Knowing nothing about Annie Oakley, either the true story or the legend, but always up for a musical or a Barbara Stanwyck film, I watched two versions of her story a couple weeks ago, thanks to the good people at TCM. The first was a musical version, Annie Get Your Gun, based on a hit Broadway show that starred Ethel Merman and featuring songs by Irving Berlin (“There’s No Business Like Show Business” and “Anything You Can Do, I Can Do Better” being the two big hits). The film adaptation stars Betty Hutton, who I’m almost completely unfamiliar with, I liked her in Preston Sturges’s Miracle at Morgan’s Creek, which is the only other movie I’ve seen her in, and Howard Keel, a giant ham whose hand-on-his-hips pomposity I’ve come to find quite endearing in films like Seven Brides for Seven Brothers, Kismet and one of my favorite musicals, Kiss Me Kate. The director of that last film, George Sydney directed this one as well, and I’ve generally found his films (Anchors Aweigh, The Harvey Girls) to be pleasant if unexceptional (my Kate love notwithstanding), so all things considered, my hopes were relatively high. Instead, I found Annie Get Your Gun to be an abomination.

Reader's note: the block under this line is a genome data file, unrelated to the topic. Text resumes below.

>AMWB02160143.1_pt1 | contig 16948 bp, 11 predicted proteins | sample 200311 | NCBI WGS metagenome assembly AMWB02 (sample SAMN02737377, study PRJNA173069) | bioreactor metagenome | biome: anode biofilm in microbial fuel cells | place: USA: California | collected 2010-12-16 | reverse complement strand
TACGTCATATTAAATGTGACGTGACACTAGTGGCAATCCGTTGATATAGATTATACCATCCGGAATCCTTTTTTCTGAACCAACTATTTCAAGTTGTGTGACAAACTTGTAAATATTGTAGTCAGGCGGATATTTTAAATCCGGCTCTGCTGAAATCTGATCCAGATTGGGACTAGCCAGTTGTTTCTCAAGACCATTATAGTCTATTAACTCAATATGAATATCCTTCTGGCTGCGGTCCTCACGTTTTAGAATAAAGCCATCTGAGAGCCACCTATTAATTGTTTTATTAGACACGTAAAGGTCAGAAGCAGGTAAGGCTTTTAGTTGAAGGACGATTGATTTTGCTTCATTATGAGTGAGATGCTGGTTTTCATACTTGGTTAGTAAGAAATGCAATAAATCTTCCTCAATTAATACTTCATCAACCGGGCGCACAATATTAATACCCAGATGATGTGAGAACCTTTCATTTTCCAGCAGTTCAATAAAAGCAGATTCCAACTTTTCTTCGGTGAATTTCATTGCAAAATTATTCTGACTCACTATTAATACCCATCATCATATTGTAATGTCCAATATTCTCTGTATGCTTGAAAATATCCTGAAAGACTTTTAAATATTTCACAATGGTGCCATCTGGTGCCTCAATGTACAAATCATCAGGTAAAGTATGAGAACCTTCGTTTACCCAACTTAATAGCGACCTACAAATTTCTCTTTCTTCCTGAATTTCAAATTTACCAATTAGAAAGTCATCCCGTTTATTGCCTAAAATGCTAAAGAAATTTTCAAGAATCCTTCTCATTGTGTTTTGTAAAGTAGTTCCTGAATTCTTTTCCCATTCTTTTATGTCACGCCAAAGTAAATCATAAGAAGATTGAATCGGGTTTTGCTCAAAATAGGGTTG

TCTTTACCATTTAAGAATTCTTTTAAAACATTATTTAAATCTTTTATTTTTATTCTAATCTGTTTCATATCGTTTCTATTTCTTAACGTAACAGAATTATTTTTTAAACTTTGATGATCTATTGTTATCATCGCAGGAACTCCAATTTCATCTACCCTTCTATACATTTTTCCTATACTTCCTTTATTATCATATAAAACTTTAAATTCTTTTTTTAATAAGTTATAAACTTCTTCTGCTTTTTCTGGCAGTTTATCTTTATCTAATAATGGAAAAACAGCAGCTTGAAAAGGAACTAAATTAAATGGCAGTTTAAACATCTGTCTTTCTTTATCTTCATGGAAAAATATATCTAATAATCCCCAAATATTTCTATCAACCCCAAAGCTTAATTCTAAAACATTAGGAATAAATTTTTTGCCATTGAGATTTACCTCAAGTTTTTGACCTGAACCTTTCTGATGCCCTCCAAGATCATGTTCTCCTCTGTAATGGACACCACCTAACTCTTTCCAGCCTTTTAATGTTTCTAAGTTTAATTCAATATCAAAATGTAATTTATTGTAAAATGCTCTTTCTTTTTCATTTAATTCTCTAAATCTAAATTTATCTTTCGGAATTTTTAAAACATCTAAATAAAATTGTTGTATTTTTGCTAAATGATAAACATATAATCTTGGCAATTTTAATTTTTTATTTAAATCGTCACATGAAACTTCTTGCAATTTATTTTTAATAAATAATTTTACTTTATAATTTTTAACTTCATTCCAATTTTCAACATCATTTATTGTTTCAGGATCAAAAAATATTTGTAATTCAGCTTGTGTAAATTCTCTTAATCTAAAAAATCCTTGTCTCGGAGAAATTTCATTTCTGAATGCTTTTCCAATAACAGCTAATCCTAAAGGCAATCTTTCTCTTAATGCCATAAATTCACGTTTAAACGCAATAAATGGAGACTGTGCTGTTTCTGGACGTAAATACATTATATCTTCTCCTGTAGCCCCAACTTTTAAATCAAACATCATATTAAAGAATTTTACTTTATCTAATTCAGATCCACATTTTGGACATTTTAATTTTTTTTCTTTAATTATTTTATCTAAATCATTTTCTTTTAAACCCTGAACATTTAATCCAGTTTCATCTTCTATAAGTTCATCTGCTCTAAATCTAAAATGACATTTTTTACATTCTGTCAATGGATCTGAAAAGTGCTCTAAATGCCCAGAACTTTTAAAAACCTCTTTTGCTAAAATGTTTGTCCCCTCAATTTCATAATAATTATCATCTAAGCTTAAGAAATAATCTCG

The film starts reasonably well, but takes a drastic turn for the worse the moment Hutton appears, bug-eyed and dressed like one of Peter Pan’s lost boys exclaiming her dialogue in a ridiculous accent at an incredible volume, like a ten year old girl doing a Cletus the Slack-Jawed Yokel impression in a wind tunnel. Hutton’s Annie is a great marksman who takes up the challenge of dueling the star attraction of Buffalo Bill’s traveling Wild West show, Howard Keel’s Frank Butler. However, the moment she sees Butler, she’s stunned into mouth-agape lust at his beauty. Setting that aside for now, she wins the contest and joins the show. As the months go on, Butler becomes increasingly distressed that Annie’s a better shot than he is, which complicates their budding romance. Annie learns to read and be more ladylike (wearing dresses, taking baths). Eventually, Butler leaves her after Annie performs a breathtaking stunt in the show, proving that she is the bigger star. The two are apart for awhile, with Butler having joined a rival show, but come together again in the end after a grudge match Annie throws, allowing Butler to be proclaimed the best sharpshooter in the world. Running alongside the love story plot is Annie’s relationship with Sitting Bull, the great Sioux Indian chief who was part of the Buffalo Bill show.